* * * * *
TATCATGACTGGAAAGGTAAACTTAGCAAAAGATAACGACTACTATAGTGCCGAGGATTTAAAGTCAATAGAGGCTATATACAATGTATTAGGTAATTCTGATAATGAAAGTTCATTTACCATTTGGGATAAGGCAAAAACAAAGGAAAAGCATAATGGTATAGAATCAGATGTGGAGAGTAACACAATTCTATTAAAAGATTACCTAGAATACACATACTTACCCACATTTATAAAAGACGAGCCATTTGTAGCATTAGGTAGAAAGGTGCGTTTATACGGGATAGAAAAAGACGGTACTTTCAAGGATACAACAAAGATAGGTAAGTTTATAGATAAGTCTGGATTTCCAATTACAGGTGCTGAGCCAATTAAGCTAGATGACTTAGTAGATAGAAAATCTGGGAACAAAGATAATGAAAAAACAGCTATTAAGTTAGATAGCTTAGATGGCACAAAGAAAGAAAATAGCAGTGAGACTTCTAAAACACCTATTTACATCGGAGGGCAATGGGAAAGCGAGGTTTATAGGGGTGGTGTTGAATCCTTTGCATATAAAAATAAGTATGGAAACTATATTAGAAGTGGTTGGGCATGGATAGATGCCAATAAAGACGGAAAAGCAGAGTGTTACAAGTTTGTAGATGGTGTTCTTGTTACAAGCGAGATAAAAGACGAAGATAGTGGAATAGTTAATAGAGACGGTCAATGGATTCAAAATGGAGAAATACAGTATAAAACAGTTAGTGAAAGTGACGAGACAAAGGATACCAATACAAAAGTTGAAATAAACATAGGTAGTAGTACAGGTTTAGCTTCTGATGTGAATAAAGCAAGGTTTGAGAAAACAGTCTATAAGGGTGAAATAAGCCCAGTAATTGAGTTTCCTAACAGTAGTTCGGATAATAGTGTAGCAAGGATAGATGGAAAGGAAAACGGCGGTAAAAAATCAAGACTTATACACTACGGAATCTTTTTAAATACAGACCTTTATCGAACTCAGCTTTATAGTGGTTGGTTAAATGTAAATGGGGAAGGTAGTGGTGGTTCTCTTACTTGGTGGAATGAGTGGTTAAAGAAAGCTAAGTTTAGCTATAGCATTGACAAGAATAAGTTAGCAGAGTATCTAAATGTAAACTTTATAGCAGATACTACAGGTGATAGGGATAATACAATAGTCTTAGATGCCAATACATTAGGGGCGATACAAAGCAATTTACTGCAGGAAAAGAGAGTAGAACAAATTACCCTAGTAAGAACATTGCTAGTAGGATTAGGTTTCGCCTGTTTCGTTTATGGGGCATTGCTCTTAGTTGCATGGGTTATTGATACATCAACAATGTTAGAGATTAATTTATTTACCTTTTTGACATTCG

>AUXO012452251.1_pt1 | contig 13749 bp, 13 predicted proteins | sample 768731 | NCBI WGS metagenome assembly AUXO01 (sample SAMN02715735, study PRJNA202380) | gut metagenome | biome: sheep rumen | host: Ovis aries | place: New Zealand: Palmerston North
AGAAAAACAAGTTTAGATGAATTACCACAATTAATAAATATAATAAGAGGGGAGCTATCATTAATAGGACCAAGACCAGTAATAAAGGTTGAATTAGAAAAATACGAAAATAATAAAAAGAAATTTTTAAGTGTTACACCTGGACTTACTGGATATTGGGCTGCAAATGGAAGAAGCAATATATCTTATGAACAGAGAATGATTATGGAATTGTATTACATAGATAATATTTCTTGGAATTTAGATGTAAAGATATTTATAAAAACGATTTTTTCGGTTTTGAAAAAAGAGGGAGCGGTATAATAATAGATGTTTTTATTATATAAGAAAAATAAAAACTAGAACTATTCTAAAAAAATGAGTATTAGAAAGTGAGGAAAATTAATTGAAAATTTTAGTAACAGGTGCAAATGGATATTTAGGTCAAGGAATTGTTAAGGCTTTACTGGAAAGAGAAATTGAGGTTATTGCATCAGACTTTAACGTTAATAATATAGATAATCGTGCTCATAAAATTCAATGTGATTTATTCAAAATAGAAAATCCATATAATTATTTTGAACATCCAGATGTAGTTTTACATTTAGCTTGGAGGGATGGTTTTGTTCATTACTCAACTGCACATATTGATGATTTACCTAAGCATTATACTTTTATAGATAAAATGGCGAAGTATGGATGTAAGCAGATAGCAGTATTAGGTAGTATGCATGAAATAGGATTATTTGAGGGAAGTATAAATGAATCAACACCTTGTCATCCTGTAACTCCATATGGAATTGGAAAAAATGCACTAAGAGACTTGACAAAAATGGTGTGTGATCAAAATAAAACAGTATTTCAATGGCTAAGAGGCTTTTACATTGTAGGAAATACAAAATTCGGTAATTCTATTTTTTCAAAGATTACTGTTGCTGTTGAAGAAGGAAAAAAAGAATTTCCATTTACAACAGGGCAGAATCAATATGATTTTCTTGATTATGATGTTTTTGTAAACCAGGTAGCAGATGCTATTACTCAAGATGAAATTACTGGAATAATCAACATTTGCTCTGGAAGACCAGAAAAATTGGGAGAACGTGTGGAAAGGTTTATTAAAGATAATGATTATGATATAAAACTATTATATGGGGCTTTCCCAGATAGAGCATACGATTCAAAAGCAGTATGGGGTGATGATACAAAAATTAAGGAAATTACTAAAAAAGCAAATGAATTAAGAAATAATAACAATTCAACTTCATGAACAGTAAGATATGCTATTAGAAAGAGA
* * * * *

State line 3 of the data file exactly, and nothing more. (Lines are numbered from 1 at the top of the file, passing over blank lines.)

AGAAAAACAAGTTTAGATGAATTACCACAATTAATAAATATAATAAGAGGGGAGCTATCATTAATAGGACCAAGACCAGTAATAAAGGTTGAATTAGAAAAATACGAAAATAATAAAAAGAAATTTTTAAGTGTTACACCTGGACTTACTGGATATTGGGCTGCAAATGGAAGAAGCAATATATCTTATGAACAGAGAATGATTATGGAATTGTATTACATAGATAATATTTCTTGGAATTTAGATGTAAAGATATTTATAAAAACGATTTTTTCGGTTTTGAAAAAAGAGGGAGCGGTATAATAATAGATGTTTTTATTATATAAGAAAAATAAAAACTAGAACTATTCTAAAAAAATGAGTATTAGAAAGTGAGGAAAATTAATTGAAAATTTTAGTAACAGGTGCAAATGGATATTTAGGTCAAGGAATTGTTAAGGCTTTACTGGAAAGAGAAATTGAGGTTATTGCATCAGACTTTAACGTTAATAATATAGATAATCGTGCTCATAAAATTCAATGTGATTTATTCAAAATAGAAAATCCATATAATTATTTTGAACATCCAGATGTAGTTTTACATTTAGCTTGGAGGGATGGTTTTGTTCATTACTCAACTGCACATATTGATGATTTACCTAAGCATTATACTTTTATAGATAAAATGGCGAAGTATGGATGTAAGCAGATAGCAGTATTAGGTAGTATGCATGAAATAGGATTATTTGAGGGAAGTATAAATGAATCAACACCTTGTCATCCTGTAACTCCATATGGAATTGGAAAAAATGCACTAAGAGACTTGACAAAAATGGTGTGTGATCAAAATAAAACAGTATTTCAATGGCTAAGAGGCTTTTACATTGTAGGAAATACAAAATTCGGTAATTCTATTTTTTCAAAGATTACTGTTGCTGTTGAAGAAGGAAAAAAAGAATTTCCATTTACAACAGGGCAGAATCAATATGATTTTCTTGATTATGATGTTTTTGTAAACCAGGTAGCAGATGCTATTACTCAAGATGAAATTACTGGAATAATCAACATTTGCTCTGGAAGACCAGAAAAATTGGGAGAACGTGTGGAAAGGTTTATTAAAGATAATGATTATGATATAAAACTATTATATGGGGCTTTCCCAGATAGAGCATACGATTCAAAAGCAGTATGGGGTGATGATACAAAAATTAAGGAAATTACTAAAAAAGCAAATGAATTAAGAAATAATAACAATTCAACTTCATGAACAGTAAGATATGCTATTAGAAAGAGA